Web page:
Sometimes, the best thing a can director do is get out of the way of the main draw. For example, when two fantastic actors are engaging in a heartbreaking back and forth, don’t overlay it with flashy visuals that take the focus away from the passionate people spilling their guts onscreen. Director Daniel Traub knows this and lets the artist tell her story in her words in Ursula von Rydingsvard: Into Her Own.
For those unfamiliar, von Rydingsvard is a sculptor who primarily uses cedarwood to make big, and I mean big, impactful pieces. On occasion, she uses bronze or some other metal, though the molds for which come from a wood model. Ursula von Rydingsvard: Into Her Own covers her entire life, starting with her family in a displaced persons camp at the end of WWII. Then they immigrated to the United States, where her dad worked two jobs and was quite abusive towards Ursula and her siblings.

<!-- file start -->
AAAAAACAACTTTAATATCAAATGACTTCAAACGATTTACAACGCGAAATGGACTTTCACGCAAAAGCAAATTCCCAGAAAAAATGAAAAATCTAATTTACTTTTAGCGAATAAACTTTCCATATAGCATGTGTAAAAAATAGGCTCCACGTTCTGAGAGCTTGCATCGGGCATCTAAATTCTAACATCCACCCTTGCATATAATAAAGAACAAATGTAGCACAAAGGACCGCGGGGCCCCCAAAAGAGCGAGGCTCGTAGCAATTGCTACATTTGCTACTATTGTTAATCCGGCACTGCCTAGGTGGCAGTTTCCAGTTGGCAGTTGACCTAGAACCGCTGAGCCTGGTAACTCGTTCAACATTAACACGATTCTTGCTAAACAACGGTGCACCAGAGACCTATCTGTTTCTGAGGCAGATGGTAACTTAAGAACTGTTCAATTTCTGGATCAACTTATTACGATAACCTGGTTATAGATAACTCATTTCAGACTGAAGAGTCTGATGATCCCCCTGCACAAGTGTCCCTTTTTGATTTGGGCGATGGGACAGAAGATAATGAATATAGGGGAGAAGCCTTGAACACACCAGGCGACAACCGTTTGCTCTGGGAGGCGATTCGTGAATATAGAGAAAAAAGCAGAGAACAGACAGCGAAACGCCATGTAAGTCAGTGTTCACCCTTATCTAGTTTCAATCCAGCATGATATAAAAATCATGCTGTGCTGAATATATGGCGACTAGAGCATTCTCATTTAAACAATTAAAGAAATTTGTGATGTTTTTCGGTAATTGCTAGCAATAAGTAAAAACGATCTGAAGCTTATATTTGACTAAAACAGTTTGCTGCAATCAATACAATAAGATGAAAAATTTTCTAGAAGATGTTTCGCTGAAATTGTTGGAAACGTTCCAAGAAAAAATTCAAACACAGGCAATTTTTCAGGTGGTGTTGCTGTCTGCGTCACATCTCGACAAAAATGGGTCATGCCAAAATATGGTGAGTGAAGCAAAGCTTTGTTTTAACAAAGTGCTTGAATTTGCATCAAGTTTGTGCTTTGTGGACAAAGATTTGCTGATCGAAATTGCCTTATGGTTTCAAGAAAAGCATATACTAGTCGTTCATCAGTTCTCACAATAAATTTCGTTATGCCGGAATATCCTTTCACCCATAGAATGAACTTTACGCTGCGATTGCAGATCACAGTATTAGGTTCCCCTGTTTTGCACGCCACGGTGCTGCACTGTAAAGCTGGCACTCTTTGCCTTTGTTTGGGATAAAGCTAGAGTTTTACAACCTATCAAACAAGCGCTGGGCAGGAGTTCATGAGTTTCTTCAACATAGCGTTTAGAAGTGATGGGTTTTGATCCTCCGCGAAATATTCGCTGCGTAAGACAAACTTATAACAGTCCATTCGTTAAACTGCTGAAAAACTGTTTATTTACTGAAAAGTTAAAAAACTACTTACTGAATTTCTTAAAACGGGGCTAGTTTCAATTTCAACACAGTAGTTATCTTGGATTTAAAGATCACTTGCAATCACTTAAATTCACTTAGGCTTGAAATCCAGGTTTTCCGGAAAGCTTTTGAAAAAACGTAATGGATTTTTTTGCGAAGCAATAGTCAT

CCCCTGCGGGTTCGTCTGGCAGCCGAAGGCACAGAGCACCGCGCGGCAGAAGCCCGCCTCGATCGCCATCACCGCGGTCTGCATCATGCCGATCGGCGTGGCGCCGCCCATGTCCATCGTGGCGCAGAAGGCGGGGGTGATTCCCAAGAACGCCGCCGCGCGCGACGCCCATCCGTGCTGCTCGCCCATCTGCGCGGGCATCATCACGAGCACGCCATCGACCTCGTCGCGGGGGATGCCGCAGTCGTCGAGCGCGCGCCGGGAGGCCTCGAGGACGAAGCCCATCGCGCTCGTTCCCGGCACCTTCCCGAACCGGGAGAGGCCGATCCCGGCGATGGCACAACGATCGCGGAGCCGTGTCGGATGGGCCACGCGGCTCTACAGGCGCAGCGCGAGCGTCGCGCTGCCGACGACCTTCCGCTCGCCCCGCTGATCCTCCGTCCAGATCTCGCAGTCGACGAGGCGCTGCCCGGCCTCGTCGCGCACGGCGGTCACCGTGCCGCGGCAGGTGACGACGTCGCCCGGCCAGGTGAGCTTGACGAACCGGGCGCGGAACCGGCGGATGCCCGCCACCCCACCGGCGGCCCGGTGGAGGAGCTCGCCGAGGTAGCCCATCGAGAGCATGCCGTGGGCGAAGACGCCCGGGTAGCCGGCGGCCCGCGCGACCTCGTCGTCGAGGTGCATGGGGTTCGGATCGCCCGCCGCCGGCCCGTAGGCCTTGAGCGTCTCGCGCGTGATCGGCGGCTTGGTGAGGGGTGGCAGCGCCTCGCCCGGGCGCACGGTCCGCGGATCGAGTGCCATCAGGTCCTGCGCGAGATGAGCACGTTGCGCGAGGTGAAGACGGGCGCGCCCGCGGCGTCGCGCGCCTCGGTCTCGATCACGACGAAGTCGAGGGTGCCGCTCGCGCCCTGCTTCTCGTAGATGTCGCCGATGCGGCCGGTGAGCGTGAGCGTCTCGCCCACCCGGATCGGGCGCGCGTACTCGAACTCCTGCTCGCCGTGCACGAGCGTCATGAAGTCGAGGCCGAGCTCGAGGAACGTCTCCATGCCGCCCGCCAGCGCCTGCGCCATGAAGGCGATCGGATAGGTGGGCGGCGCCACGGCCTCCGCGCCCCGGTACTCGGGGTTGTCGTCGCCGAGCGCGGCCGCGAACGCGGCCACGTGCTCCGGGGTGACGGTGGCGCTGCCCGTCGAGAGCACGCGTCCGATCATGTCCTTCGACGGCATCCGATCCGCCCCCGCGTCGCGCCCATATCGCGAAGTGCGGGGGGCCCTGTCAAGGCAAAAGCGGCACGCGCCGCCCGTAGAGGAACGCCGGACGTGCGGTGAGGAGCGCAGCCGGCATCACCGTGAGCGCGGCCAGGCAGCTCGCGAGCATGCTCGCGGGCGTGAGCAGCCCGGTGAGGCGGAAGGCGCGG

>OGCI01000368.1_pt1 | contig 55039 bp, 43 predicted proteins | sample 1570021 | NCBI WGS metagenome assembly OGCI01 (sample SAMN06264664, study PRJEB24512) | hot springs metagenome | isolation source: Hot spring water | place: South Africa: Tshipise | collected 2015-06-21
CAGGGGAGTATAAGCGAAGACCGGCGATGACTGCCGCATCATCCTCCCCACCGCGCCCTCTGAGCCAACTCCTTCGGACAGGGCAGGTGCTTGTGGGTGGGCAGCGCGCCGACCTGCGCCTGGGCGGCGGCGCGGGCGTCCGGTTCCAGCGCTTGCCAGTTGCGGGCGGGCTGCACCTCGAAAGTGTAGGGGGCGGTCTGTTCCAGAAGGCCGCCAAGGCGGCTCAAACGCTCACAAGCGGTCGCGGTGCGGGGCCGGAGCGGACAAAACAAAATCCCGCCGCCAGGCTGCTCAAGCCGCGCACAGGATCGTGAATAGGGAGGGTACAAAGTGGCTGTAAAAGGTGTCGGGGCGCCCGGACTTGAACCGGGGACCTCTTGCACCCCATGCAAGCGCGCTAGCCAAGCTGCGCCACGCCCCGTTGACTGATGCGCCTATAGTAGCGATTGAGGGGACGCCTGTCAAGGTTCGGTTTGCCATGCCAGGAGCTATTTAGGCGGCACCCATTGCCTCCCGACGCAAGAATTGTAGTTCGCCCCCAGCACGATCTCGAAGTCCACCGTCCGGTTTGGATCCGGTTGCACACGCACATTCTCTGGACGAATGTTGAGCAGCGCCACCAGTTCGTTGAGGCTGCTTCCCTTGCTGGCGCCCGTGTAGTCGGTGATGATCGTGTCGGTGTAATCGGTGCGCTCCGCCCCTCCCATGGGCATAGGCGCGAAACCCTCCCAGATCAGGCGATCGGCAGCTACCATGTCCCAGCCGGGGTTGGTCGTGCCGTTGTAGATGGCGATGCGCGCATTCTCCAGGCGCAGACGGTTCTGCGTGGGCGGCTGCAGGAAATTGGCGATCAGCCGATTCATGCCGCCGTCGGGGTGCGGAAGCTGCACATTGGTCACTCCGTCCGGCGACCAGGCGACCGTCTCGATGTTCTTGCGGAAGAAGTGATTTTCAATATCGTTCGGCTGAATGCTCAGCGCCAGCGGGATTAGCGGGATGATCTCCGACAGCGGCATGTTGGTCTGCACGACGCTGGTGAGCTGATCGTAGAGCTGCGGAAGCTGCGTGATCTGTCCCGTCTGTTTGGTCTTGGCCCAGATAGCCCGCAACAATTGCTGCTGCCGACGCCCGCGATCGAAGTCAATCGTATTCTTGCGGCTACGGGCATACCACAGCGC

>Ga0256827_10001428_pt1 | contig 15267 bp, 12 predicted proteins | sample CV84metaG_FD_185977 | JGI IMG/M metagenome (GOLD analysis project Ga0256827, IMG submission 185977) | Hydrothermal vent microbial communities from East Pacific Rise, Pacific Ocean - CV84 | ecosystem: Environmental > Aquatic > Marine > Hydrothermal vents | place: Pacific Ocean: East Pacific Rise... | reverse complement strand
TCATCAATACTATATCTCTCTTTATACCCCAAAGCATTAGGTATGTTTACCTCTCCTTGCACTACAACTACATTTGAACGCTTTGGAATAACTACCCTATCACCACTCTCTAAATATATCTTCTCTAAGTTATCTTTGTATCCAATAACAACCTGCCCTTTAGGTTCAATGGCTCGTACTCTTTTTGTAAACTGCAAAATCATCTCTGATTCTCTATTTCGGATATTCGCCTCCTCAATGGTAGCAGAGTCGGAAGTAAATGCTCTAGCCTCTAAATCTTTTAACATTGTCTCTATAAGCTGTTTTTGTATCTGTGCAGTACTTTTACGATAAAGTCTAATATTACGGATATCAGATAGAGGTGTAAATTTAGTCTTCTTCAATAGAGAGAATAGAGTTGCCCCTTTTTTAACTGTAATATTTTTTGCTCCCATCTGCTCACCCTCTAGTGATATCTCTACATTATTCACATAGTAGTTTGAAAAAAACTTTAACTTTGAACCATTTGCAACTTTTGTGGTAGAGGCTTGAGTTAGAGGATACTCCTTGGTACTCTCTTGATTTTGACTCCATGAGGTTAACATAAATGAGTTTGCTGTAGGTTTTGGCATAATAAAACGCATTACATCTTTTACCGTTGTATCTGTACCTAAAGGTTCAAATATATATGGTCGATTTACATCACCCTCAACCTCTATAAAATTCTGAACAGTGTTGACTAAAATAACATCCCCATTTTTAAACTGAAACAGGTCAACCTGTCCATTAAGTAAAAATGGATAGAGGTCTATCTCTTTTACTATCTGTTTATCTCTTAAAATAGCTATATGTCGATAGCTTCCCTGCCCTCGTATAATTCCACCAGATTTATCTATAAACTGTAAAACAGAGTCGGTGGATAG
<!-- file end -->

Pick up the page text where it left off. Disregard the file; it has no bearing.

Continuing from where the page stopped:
“…von Rydingsvard is a sculptor who primarily uses cedarwood to make big…impactful pieces.”
Ursula showed potential in the arts even from a young age, though it was not until her last year in college that she first worked with wood. She immediately fell in love and has used it as her primary artistic medium ever since. She would eventually move to NYC with her daughter, Ursie, and work on projects there. Of course, her work started to get noticed, and as her career gained traction, she would create more significant pieces that would be displayed the world over.
Traub interviews Ursula von Rydingsvard, her daughter, siblings, friends, contemporaries, and others associated with the art world to glean perspective on her life, the inspiration for her artistic endeavors, and her lasting legacy. It does so in the exact way you imagine – a talking-heads documentary.
"…the pure definition of getting out of the way of the main draw."